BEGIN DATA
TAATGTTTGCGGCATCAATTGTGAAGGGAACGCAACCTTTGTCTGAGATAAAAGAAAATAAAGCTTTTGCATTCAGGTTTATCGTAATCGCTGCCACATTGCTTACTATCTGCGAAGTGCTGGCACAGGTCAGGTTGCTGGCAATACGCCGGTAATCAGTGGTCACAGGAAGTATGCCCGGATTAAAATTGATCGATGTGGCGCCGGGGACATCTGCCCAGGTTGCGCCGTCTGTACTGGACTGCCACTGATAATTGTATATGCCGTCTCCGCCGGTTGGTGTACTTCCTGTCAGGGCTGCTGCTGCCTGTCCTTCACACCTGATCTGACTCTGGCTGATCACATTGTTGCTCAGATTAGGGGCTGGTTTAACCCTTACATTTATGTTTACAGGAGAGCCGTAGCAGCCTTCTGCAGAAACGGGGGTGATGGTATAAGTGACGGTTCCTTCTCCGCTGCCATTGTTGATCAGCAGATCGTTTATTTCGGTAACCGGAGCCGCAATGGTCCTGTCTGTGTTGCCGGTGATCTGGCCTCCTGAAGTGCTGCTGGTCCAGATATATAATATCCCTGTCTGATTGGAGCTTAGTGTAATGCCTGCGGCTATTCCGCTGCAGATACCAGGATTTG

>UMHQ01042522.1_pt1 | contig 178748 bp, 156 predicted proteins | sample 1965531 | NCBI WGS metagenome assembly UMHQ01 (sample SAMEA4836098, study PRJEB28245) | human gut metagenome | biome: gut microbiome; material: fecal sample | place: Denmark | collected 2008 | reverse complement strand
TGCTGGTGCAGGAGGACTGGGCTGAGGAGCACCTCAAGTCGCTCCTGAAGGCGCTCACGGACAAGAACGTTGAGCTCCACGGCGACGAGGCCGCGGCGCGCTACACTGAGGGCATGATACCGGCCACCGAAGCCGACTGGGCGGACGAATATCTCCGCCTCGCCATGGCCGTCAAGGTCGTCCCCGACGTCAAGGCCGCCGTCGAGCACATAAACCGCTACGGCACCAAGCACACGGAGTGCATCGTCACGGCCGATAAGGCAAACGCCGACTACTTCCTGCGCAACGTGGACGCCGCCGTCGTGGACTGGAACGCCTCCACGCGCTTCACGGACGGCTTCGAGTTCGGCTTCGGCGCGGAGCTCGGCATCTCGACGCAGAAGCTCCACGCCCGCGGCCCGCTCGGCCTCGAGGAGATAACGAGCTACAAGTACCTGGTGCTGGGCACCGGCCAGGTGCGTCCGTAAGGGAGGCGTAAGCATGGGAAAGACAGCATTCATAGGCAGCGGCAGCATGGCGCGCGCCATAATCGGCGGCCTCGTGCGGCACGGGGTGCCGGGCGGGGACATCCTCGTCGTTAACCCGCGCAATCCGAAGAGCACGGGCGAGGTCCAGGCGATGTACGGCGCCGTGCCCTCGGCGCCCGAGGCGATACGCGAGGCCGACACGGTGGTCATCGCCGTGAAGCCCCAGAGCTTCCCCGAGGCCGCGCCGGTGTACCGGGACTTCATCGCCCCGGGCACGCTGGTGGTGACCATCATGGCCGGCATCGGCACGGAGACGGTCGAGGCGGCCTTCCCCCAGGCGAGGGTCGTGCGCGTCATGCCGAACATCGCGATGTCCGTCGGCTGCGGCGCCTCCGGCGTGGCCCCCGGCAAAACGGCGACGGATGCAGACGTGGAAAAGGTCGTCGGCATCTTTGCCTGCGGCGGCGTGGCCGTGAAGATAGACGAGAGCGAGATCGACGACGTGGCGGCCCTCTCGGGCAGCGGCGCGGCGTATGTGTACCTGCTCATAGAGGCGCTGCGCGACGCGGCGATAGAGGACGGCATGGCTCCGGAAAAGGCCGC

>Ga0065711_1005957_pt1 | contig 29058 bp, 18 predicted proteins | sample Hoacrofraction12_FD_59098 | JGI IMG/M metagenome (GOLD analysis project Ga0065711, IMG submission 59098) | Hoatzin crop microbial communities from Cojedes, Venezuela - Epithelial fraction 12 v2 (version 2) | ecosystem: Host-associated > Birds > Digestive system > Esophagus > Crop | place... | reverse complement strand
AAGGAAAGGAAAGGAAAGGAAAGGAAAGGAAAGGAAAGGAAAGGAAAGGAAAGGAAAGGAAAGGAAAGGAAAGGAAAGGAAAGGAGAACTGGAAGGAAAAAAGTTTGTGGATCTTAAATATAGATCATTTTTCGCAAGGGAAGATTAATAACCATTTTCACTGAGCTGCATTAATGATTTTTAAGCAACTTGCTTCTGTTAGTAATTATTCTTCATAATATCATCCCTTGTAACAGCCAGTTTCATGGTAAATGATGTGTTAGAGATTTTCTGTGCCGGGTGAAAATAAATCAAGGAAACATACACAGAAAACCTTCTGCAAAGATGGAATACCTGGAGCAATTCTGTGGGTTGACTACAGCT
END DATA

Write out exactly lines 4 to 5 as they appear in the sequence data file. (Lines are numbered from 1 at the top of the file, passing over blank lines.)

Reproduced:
>Ga0065711_1005957_pt1 | contig 29058 bp, 18 predicted proteins | sample Hoacrofraction12_FD_59098 | JGI IMG/M metagenome (GOLD analysis project Ga0065711, IMG submission 59098) | Hoatzin crop microbial communities from Cojedes, Venezuela - Epithelial fraction 12 v2 (version 2) | ecosystem: Host-associated > Birds > Digestive system > Esophagus > Crop | place... | reverse complement strand
AAGGAAAGGAAAGGAAAGGAAAGGAAAGGAAAGGAAAGGAAAGGAAAGGAAAGGAAAGGAAAGGAAAGGAAAGGAAAGGAAAGGAGAACTGGAAGGAAAAAAGTTTGTGGATCTTAAATATAGATCATTTTTCGCAAGGGAAGATTAATAACCATTTTCACTGAGCTGCATTAATGATTTTTAAGCAACTTGCTTCTGTTAGTAATTATTCTTCATAATATCATCCCTTGTAACAGCCAGTTTCATGGTAAATGATGTGTTAGAGATTTTCTGTGCCGGGTGAAAATAAATCAAGGAAACATACACAGAAAACCTTCTGCAAAGATGGAATACCTGGAGCAATTCTGTGGGTTGACTACAGCT